The festival will take place July 29 to Aug. 1.
The lineup, revealed at 10 a.m., includes Foo Fighters; Post Malone; Miley Cyrus; Tyler, the Creator; DaBaby; Journey; Megan Thee Stallion; Roddy Ricch and more.
Tickets went on sale at noon at www.lollapalooza.com. By 6:30 p.m. all four-day passes had sold out.
"I'm so excited to finally have some normality back, especially it being an outdoor fest, so it will be so much fun," Rachel Fehrige said. "We can have socially-distanced space. It will be a great time."
In accordance with current local public health guidance, full COVID-19 vaccination or negative COVID-19 test results will be required to attend Lollapalooza 2021. For patrons who are not fully vaccinated, a negative COVID-19 test result must be obtained within 24 hours of attending Lollapalooza each day.
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"To attend Lollapalooza you either will need to be fully vaccinated or you will need to provide a negative test for every day that you are planning to attend," said Dr. Allison Arwady, Chicago Department of Public Health Commissioner. "So the easiest way by far if you want to attend Lollapalooza is to get vaccinated now."
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The festival will be at full capacity. In 2019, it drew 400,000 people to the park over four days.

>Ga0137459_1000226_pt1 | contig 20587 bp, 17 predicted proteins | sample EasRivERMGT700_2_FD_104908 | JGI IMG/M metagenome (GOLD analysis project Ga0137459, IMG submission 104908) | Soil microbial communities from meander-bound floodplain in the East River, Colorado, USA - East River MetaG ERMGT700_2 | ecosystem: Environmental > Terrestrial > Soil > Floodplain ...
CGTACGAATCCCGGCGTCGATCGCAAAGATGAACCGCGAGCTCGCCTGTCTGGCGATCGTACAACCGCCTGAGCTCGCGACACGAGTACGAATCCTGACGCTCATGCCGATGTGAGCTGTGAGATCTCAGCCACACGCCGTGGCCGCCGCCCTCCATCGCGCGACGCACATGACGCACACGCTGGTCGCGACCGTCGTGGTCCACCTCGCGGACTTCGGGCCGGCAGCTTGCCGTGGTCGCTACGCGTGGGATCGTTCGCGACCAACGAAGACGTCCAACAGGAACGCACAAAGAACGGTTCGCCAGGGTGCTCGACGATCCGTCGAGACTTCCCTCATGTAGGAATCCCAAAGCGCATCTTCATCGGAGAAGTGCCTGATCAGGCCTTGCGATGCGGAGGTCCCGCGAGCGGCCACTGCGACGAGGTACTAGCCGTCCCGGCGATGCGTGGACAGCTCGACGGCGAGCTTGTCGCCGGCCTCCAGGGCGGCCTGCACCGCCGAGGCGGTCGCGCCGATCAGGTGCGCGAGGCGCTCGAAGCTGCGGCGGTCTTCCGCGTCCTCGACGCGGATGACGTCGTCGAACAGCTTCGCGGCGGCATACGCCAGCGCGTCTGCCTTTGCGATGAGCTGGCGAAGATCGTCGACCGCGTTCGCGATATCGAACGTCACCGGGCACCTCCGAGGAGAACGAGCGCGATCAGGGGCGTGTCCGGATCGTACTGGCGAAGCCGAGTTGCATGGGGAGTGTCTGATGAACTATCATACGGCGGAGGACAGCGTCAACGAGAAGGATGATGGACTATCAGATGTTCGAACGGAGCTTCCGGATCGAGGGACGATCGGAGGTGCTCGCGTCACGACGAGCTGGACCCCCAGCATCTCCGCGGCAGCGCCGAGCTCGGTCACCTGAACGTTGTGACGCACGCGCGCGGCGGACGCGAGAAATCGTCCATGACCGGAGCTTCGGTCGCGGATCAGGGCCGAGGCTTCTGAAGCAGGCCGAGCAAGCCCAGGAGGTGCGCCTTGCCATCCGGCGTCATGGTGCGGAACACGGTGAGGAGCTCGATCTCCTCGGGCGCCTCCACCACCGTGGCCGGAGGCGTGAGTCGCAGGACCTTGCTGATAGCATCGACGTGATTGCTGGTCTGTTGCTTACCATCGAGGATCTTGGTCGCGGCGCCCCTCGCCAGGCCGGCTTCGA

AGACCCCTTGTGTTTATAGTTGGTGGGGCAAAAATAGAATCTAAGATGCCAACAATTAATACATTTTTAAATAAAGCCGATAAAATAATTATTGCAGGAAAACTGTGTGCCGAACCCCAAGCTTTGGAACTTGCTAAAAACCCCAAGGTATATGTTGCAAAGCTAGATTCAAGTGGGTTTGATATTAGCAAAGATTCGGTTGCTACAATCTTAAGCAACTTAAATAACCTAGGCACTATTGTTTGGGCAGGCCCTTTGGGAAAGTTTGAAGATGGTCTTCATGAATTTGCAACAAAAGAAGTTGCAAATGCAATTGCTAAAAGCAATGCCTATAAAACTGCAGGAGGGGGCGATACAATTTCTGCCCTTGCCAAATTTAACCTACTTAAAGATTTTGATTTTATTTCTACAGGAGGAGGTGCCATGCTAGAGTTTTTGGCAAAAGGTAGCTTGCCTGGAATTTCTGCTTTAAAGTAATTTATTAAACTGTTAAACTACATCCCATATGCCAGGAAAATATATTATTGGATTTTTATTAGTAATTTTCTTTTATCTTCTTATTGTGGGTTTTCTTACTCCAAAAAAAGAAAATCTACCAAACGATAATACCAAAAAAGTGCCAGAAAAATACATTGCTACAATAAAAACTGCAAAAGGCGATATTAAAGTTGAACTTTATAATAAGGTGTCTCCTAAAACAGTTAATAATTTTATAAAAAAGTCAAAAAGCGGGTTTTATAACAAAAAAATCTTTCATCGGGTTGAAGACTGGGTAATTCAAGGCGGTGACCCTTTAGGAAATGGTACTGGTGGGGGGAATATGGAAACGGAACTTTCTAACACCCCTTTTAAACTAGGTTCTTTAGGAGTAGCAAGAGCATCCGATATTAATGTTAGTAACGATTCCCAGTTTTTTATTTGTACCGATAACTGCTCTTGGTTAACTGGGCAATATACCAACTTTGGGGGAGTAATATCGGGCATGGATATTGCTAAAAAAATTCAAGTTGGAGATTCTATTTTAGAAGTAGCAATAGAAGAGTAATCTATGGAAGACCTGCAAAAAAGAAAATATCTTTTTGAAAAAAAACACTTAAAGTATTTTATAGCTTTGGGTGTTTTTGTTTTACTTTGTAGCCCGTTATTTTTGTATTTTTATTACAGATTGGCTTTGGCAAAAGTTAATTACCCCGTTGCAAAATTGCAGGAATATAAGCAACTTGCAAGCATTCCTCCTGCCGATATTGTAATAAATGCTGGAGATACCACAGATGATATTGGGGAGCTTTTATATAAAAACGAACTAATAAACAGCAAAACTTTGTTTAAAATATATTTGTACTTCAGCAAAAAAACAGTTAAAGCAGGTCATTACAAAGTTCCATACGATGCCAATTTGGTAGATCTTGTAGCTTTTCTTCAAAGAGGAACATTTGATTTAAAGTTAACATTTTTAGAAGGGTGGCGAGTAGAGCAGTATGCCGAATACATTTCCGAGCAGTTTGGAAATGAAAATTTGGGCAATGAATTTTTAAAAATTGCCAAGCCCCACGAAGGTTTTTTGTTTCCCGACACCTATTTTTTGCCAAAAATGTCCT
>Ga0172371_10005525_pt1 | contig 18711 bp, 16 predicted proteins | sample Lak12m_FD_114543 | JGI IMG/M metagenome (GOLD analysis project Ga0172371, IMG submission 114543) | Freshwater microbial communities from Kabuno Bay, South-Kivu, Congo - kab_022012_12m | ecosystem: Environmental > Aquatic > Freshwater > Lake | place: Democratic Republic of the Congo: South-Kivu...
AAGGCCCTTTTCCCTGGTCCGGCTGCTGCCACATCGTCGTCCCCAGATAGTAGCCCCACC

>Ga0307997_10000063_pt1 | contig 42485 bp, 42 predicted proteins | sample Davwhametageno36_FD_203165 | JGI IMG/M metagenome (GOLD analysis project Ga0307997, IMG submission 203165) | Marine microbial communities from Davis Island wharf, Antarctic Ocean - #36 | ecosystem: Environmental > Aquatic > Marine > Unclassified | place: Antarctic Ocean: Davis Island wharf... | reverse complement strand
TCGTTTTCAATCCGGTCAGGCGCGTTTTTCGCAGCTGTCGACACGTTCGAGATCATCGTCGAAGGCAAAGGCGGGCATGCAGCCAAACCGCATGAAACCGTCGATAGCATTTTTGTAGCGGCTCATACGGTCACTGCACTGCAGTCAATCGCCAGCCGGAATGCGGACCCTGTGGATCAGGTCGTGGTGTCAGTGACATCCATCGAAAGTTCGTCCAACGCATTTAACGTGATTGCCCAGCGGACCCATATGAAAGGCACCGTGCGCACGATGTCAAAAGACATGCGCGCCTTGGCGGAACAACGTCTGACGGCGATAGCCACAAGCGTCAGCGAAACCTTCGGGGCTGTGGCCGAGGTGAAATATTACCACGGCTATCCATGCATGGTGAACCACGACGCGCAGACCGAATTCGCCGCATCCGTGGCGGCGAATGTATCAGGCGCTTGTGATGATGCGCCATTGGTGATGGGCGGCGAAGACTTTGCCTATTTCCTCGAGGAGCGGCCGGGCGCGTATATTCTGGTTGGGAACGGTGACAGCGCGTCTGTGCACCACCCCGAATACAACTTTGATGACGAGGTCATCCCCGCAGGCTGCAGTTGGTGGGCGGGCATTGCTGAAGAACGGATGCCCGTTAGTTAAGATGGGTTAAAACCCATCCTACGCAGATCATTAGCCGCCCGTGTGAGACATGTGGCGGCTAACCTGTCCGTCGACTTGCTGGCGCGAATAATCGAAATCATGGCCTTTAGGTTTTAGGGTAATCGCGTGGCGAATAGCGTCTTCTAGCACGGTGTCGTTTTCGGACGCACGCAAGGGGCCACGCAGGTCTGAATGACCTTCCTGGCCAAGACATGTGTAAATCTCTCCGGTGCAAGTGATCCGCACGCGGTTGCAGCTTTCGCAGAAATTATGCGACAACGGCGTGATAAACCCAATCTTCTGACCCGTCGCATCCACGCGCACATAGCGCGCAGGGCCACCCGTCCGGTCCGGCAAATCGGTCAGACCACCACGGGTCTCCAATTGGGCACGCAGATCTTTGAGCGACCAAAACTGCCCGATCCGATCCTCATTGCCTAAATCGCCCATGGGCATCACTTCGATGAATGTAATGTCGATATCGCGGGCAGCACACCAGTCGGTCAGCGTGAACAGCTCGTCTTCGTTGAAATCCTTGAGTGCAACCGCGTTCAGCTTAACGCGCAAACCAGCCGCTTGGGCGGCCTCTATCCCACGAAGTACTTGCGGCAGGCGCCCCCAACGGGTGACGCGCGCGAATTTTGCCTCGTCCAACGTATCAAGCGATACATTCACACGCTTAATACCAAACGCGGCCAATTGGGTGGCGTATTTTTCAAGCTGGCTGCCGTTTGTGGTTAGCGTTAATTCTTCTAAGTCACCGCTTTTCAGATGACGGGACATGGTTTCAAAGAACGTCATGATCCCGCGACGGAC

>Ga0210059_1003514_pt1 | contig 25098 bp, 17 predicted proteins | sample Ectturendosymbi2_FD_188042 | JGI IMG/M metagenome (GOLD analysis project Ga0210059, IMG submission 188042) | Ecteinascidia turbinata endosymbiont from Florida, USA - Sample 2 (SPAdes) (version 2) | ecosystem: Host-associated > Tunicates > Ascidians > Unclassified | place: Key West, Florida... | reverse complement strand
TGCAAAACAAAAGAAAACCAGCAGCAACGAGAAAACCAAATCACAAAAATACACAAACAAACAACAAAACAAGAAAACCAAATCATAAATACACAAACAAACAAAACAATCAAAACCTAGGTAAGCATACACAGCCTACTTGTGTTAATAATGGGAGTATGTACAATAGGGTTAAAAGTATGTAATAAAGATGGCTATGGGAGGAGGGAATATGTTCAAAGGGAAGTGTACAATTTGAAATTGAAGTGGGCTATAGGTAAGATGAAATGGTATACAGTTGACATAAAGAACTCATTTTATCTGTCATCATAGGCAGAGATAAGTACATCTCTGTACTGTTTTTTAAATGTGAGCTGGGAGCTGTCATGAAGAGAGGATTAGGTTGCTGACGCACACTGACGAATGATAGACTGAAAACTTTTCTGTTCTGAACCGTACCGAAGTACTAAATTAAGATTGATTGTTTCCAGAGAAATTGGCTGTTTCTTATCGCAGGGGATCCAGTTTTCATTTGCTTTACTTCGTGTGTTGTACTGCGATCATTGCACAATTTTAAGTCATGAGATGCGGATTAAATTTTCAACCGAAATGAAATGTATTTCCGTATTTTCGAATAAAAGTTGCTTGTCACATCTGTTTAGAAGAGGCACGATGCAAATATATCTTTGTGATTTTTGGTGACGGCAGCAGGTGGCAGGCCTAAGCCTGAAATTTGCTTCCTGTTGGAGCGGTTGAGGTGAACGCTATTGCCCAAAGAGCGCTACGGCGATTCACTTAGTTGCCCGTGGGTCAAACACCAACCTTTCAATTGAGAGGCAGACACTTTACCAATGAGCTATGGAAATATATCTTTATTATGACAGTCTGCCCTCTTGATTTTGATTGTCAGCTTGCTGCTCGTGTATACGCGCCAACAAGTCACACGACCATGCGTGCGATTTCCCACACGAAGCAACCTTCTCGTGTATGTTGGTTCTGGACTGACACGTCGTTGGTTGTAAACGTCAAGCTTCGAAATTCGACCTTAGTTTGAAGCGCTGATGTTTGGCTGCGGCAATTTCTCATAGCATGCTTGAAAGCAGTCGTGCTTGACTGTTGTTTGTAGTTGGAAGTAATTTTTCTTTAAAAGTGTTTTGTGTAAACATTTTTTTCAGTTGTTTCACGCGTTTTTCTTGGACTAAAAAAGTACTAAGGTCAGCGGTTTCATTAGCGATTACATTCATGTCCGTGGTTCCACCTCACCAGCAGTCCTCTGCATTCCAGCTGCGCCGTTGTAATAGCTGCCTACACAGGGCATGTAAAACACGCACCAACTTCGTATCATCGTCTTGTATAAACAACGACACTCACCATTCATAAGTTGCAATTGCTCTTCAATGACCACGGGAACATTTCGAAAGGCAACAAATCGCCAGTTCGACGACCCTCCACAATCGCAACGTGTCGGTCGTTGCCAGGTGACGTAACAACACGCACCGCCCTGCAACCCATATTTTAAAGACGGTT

"We've made tremendous progress in containing the spread of COVID-19, with all of our leading metrics stable or on the decline," Arwady said. "This is a reason to celebrate and why we're able to make this announcement today. To ensure we celebrate safely this summer I encourage everyone to continue to be safe and smart; if you're sick, stay home; wash your hands frequently; wear a mask if you're traveling or using public transit; and most importantly get vaccinated if you haven't already."
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How fans will prove they've been vaccinated is still in the works, but it could involve mobile apps, or showing your vaccination card. Details on the festival entry process will be available in early July, organizers said.
The city hopes it encourages more people to get vaccinated. So far, only 38% of Chicago residents have gotten their shots.
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The tens of thousands of people flooding the city's center this summer means an influx of long-lost foot traffic for struggling shops and restaurants.
"Huge, huge, like I said, I'm coming in. I'm in for a couple days for business, and, um, just waiting for it to open up, and I'll be looking forward to coming back for more events," Marchand Boyd said.